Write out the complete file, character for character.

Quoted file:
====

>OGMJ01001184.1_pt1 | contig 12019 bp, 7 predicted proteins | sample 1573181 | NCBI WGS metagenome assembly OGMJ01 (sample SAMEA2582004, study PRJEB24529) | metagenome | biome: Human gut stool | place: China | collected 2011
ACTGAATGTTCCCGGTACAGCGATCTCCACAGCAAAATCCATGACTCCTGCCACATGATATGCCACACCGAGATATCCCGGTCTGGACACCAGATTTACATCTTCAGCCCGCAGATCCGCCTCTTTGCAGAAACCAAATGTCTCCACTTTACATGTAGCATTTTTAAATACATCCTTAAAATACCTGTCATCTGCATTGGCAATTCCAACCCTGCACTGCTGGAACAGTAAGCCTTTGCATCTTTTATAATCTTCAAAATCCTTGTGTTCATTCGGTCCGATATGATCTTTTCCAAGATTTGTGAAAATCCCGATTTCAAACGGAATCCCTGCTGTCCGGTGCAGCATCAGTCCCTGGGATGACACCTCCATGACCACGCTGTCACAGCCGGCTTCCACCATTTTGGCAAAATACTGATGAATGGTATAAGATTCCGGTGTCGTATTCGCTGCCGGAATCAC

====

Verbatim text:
>OGMJ01001184.1_pt1 | contig 12019 bp, 7 predicted proteins | sample 1573181 | NCBI WGS metagenome assembly OGMJ01 (sample SAMEA2582004, study PRJEB24529) | metagenome | biome: Human gut stool | place: China | collected 2011
ACTGAATGTTCCCGGTACAGCGATCTCCACAGCAAAATCCATGACTCCTGCCACATGATATGCCACACCGAGATATCCCGGTCTGGACACCAGATTTACATCTTCAGCCCGCAGATCCGCCTCTTTGCAGAAACCAAATGTCTCCACTTTACATGTAGCATTTTTAAATACATCCTTAAAATACCTGTCATCTGCATTGGCAATTCCAACCCTGCACTGCTGGAACAGTAAGCCTTTGCATCTTTTATAATCTTCAAAATCCTTGTGTTCATTCGGTCCGATATGATCTTTTCCAAGATTTGTGAAAATCCCGATTTCAAACGGAATCCCTGCTGTCCGGTGCAGCATCAGTCCCTGGGATGACACCTCCATGACCACGCTGTCACAGCCGGCTTCCACCATTTTGGCAAAATACTGATGAATGGTATAAGATTCCGGTGTCGTATTCGCTGCCGGAATCAC